WIEHL: .in jail. And now he's going to sue, which of course an American thought, look, he has no chance in you know where for the suit going anywhere. He can't prove that the cops roughed him up. Maybe he just, you know, beat himself up a couple of times.
KASICH: You used to be his lawyer too? Is that what I'm picking up. But you know, one interesting thing about this, have we so now seen calm brought to Iraq that they're actually in a court trying to think about this?
KELLY: I mean, listen, there's definitely some progress made. Who knows what would have happened to that guy under Saddam's regime? But if you believe what he says, we.
KASICH: What would have happened to him if he had thrown his shoe at Saddam?
There wouldn't be any lawsuit.
KELLY: But listen, but listen.
KASICH: Are you kidding me?
KELLY: Before we get too jolly in patting ourselves on the back.
KELLY: Let me put a small asterisk on it.
KASICH: If it's true what he says, then he got the hell beat out of him by these guards who took him into custody. And that's why he's threatening a lawsuit. So that piece of it, maybe they need to work on that a little bit.
WIEHL: Never going to happen. It's not going anywhere.
KASICH: Anybody throws their shoes at you, you have at them.
KELLY: I mean, what kind of shoes are they?
KASICH: It depends. Are they Jimmy Choos? You know, would they fit?
KASICH: Only in California, I guess.
KASICH: Although they do some good things out there. So this lady, OK, these two pals are out. One is in the car with her, I guess her boyfriend. This other lady is behind. They crash.
KELLY: Yes, right.
KASICH: So this lady who's trailing them, pulls this woman out of the car, thinking that the car might explode. OK?
KASICH: Now the court has said she can be sued.
KASICH: I thought we had a Good Samaritan law.
WIEHL: Good Samaritan is supposed to protect people. And what the California statute said is look, you can go and you can rescue somebody if you're using a medical procedure. They kind of built that into the statute. This is absolutely ridiculous. Does that mean OK, if I see somebody drowning, I got to just let them drown? But if they somehow manage to pull themselves out of the pool, I can give them CPR? I mean, that's crazy.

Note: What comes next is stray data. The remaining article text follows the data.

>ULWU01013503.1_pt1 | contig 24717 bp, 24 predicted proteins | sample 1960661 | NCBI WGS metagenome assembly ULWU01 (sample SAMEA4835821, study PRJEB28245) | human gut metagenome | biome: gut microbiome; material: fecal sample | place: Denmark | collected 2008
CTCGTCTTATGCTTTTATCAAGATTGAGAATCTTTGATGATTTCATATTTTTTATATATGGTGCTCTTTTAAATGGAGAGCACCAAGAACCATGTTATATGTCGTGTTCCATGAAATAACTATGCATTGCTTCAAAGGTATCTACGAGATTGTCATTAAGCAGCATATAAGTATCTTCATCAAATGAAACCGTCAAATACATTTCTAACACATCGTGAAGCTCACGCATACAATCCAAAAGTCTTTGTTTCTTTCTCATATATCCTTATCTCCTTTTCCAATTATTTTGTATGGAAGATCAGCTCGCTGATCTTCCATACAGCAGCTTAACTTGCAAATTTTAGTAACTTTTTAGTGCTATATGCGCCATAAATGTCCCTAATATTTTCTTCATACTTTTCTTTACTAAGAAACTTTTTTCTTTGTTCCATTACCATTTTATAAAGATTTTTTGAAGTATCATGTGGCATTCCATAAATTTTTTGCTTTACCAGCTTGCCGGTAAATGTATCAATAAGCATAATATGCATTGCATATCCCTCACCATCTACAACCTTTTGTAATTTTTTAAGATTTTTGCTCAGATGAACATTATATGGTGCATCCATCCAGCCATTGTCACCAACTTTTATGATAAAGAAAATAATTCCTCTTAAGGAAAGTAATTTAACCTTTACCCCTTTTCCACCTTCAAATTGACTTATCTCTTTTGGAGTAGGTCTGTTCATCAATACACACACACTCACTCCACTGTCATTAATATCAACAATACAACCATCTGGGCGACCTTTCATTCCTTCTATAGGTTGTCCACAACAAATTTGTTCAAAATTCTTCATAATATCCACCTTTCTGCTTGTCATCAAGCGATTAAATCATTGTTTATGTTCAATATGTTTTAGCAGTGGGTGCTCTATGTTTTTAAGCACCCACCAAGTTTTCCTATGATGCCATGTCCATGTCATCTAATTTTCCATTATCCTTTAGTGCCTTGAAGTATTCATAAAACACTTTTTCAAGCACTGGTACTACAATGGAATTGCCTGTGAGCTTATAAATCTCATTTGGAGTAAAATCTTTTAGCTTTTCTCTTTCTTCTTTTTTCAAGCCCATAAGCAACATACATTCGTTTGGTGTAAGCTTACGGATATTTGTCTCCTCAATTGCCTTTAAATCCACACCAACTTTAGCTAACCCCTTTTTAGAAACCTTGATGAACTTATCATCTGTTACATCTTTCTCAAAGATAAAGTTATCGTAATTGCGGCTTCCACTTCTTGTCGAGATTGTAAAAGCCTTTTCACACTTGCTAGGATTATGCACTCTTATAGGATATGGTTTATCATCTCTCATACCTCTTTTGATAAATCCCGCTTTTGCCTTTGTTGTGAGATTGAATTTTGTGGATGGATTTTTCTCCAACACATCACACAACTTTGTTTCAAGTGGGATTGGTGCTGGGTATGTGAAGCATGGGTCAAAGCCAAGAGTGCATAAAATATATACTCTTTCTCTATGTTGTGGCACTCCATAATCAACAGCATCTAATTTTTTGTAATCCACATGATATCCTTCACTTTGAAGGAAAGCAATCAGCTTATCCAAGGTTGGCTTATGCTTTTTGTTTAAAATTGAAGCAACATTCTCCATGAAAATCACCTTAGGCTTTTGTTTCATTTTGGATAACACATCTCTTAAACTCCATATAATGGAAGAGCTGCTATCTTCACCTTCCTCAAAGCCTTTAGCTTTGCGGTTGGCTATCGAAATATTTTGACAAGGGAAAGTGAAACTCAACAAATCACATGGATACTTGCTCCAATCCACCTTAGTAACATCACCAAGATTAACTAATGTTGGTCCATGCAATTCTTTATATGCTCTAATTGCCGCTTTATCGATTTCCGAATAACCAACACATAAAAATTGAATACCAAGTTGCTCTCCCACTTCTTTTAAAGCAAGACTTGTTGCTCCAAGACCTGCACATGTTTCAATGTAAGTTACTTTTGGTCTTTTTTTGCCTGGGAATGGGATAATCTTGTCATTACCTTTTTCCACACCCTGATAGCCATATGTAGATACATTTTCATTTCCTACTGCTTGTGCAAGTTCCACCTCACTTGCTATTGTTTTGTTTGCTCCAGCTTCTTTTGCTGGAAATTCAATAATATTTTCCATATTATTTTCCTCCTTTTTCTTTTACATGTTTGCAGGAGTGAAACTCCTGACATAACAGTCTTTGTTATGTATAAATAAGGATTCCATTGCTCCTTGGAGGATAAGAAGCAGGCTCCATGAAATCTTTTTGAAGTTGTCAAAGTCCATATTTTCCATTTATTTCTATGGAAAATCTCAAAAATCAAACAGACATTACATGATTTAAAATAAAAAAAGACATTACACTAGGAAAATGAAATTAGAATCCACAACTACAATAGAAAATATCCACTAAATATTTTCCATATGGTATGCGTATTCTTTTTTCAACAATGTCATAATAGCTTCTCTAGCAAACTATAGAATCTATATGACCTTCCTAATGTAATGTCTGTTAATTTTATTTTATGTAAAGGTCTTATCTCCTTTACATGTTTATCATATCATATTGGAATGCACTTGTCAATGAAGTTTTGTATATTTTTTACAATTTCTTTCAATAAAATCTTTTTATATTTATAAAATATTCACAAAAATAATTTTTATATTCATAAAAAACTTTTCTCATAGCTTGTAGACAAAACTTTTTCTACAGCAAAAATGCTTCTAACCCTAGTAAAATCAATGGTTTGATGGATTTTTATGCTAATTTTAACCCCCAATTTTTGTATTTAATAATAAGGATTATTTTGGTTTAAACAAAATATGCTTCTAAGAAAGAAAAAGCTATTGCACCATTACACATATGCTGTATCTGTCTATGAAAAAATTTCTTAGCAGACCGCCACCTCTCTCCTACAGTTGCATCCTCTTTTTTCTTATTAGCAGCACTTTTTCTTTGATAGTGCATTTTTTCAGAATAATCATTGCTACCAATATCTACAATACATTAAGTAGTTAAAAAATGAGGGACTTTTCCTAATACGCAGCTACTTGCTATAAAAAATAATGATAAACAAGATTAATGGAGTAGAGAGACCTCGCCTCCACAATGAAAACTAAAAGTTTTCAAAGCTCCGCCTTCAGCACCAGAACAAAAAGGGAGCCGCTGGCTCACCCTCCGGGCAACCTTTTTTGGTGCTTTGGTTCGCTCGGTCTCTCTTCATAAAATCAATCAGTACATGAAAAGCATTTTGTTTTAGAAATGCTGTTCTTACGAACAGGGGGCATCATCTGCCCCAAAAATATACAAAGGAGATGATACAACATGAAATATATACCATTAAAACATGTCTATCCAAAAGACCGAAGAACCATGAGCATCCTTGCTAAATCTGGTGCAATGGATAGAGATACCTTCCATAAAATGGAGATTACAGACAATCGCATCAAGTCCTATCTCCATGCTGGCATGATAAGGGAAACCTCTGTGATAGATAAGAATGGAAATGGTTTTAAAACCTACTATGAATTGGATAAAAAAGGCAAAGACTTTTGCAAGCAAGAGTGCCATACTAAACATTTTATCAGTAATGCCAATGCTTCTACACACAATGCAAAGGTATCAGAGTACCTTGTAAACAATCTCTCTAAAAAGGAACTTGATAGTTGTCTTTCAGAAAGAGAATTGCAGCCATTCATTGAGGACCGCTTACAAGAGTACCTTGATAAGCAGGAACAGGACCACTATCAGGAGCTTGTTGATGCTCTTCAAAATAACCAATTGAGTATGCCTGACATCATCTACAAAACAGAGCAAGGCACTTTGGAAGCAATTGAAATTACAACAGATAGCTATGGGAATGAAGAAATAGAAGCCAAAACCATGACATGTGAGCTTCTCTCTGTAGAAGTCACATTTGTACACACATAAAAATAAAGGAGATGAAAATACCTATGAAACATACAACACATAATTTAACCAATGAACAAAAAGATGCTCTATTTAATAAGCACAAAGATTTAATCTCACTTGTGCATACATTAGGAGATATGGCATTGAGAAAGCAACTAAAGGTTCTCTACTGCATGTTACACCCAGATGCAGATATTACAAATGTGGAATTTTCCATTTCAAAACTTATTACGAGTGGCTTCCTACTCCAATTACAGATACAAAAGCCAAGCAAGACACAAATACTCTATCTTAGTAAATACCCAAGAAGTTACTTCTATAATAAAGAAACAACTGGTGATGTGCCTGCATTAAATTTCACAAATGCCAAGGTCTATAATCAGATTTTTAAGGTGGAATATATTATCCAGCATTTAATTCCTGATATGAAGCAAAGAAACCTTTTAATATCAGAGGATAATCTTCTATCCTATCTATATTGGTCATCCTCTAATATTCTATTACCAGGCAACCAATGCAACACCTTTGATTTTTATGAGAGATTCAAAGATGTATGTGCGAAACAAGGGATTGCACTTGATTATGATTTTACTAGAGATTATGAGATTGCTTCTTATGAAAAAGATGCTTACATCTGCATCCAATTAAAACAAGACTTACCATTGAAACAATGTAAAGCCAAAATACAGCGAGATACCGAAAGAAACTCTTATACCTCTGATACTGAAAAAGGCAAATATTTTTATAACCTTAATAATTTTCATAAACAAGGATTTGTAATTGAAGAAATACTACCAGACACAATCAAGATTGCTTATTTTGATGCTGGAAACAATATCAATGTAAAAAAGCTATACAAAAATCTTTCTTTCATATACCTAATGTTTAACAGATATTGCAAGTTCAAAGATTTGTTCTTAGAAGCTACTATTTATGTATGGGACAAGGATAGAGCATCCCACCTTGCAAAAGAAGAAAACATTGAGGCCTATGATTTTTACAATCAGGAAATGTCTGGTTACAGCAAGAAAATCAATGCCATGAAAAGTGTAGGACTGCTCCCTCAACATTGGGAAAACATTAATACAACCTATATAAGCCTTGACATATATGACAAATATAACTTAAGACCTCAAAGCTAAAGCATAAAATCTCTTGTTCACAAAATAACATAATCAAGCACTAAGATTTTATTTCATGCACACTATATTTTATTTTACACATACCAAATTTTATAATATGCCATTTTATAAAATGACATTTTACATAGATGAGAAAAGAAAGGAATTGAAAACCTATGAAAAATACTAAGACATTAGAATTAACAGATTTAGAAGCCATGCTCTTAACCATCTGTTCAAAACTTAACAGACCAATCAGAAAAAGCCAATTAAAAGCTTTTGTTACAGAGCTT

KASICH: This is going to kill me if you two are going to agree on all three things.
KASICH: What has happened here?
KELLY: This is ridiculous. And let me tell you exactly what's happened. The Supreme Court of California came down on this 4-3, same as they did on the gay marriage case. Justices voted the same way. The same three are in the minority here as were in the minority in that case.
The majority is saying that unless you actually lay hands on the person and physically do CPR or some other medical procedure.
KELLY: .you're not covered. So, if she had pulled — if somebody else pulled the woman out of the car and then she did CPR, she'd be protected. But because she pulled the woman out of the car she's not.
KASICH: All right.
KELLY: No good deed goes unpunished.
KASICH: Now let me throw a little twist in here. Apparently, they were coming from a Halloween party.
KASICH: And they had been having a few pops.
KELLY: Not just that, had a few joints.
KASICH: Well, so what if they could prove that the woman was, you know, intoxicated, stoned, whatever and she — they said she yanked her out like a rag doll, OK?
WIEHL: Hey, you know what? My car, crashed into a tree. My car is about to explode. I'll take anybody to rescue me, OK? At least I'm still alive.
KELLY: You set the standard and discourage other Good Samaritans.
KELLY: Now people need to think.
KASICH: No, no, no.
KELLY: .twice before they pull somebody out of a car.
KASICH: This is lack of common sense.
KELLY: Right, it's crazy.
KASICH: This is complete nut so. So.
KELLY: Hopefully, the jury will see that.
KASICH: I, you know, every time we do this, we usually end up with a fight. It must be holiday cheer.
WIEHL: Feel the love.
KASICH: OK, all right, ladies. Thanks for being with us.